Tom Hyatt: Live At Spiritual – Album Review
Tom Hyatt – Live At Spiritual (Self Released)
Out 26 February 2017
Tom Hyatt might have punk rock lineage but has very much been treading his own path, honing his craft as a singer-songwriter. Sean Diamond gives his first album a play.
You’ve got to admire Tom Hyatt: honing his craft the hard way, gigging up and down the country, releasing the odd CD and amassing a strong cult following in the process.
It must be down to his punk rock roots; his father, of course, being Three Johns frontman and self-styled Punk Professor John Hyatt. Tom’s music, although imbued with a similar self belief and burning creativity, is markedly different to his dad’s band. Recorded at Camden’s Spiritual Bar last year, Live At Spiritual is his first long player. It comes with a free poster too!
Although very much a ‘singer-songwriter’, Tom stands out from the current mainstream crowd like a Scarlet Macaw at the Blackpool Pigeon Show. Opening songs The City’s Sleeping and Lost In A Dream grab you by the scruff of the neck instantly, without warning. Filled with stream of consciousness themes of bettering yourself and rising above the mundanities of a nine-to-five existence, they prove more electrifying than you’d imagine it’s aurally possible to get when armed only with an acoustic guitar. Startling, eye-popping stuff, the perfect introduction to Tom’s unique sound.
Pianist Tom Lees and Cellist Maya McCourt are introduced on the next track, Long Time Coming. Tom has an unusual singing voice; slightly gravelly but never rough, often threatening to go overboard but always just about managing to remain tunefully intact. It’s a voice perfect for the bittersweet late night reflections and uncertainties of Celluloid Dream, evened out by a dry humour, talking of a metaphorical montage that no one will buy but one that’s also “so cliched that Hollywood might.” Lees and McCourt carry this song beautifully, a gleaming gold frame for a rich landscape portrait.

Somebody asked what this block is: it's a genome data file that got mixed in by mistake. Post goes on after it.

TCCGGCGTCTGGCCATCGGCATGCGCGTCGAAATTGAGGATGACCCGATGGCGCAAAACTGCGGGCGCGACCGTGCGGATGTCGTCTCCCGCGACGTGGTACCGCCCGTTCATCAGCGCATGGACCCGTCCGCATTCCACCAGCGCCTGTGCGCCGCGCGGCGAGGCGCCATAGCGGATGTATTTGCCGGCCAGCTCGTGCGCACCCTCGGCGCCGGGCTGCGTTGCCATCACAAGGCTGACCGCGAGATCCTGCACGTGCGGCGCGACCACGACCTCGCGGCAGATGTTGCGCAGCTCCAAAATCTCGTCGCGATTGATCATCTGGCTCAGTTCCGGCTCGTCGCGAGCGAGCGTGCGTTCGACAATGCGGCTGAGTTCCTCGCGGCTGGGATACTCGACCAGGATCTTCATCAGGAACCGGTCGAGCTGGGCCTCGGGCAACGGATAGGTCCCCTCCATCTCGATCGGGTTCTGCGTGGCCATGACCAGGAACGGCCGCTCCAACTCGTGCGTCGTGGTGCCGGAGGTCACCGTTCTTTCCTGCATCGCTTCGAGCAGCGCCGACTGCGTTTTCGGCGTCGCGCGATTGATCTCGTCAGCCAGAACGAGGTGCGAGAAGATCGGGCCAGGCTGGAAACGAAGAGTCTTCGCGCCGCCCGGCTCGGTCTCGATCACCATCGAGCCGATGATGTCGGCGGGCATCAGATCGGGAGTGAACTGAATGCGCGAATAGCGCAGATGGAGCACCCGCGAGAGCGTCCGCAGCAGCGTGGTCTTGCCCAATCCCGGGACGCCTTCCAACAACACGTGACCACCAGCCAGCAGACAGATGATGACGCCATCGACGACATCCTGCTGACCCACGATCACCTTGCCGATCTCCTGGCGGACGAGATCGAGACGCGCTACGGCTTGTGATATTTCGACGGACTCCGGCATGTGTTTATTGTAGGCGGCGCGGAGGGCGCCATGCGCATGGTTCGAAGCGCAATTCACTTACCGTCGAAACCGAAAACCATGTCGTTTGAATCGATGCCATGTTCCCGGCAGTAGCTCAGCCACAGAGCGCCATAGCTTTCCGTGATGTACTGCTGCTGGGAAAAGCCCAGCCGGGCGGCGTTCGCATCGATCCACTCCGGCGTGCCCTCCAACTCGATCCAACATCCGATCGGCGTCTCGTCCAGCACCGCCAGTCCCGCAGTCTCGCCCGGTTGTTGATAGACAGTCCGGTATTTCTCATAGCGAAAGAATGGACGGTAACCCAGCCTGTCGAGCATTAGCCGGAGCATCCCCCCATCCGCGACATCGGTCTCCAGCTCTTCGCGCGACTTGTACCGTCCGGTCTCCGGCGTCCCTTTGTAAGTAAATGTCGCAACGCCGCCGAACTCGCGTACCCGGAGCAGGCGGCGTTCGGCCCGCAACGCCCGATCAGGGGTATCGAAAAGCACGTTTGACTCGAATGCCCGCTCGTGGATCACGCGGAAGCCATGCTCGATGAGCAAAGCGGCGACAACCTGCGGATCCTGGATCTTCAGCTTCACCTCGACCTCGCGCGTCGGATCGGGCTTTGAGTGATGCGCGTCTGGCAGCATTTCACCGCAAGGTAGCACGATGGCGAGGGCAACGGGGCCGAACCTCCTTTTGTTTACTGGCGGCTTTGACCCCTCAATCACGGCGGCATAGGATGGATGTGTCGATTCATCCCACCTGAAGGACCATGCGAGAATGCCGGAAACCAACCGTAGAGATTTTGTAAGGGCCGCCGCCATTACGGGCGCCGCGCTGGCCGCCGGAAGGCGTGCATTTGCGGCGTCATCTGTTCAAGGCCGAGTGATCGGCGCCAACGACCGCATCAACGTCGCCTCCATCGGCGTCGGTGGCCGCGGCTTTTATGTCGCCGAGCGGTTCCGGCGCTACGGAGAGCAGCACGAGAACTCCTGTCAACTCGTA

Recorded as a single, Something Inbetween is a sprightly love song, whereas it’s b-side, the New York inspired City In The Clouds, is a far more brooding affair, dealing with mixed emotions and lovelorn regret in the surroundings of the Big Apple. Album closer Free Falling has a distinctly psychedelic vibe, recalling Love and the spacier moments of Astral Weeks and featuring, as Tom succinctly puts it in the intro, some “fantastic bird noises.” Clocking in at seven tracks, at just under 34 minutes long, Live At Spiritual is an extraordinary recording. All you pretenders to the throne had better watch your backs, there’s a new songwriter in town. Listen and learn!
All words by Sean Diamond. You can read more from him in his author profile.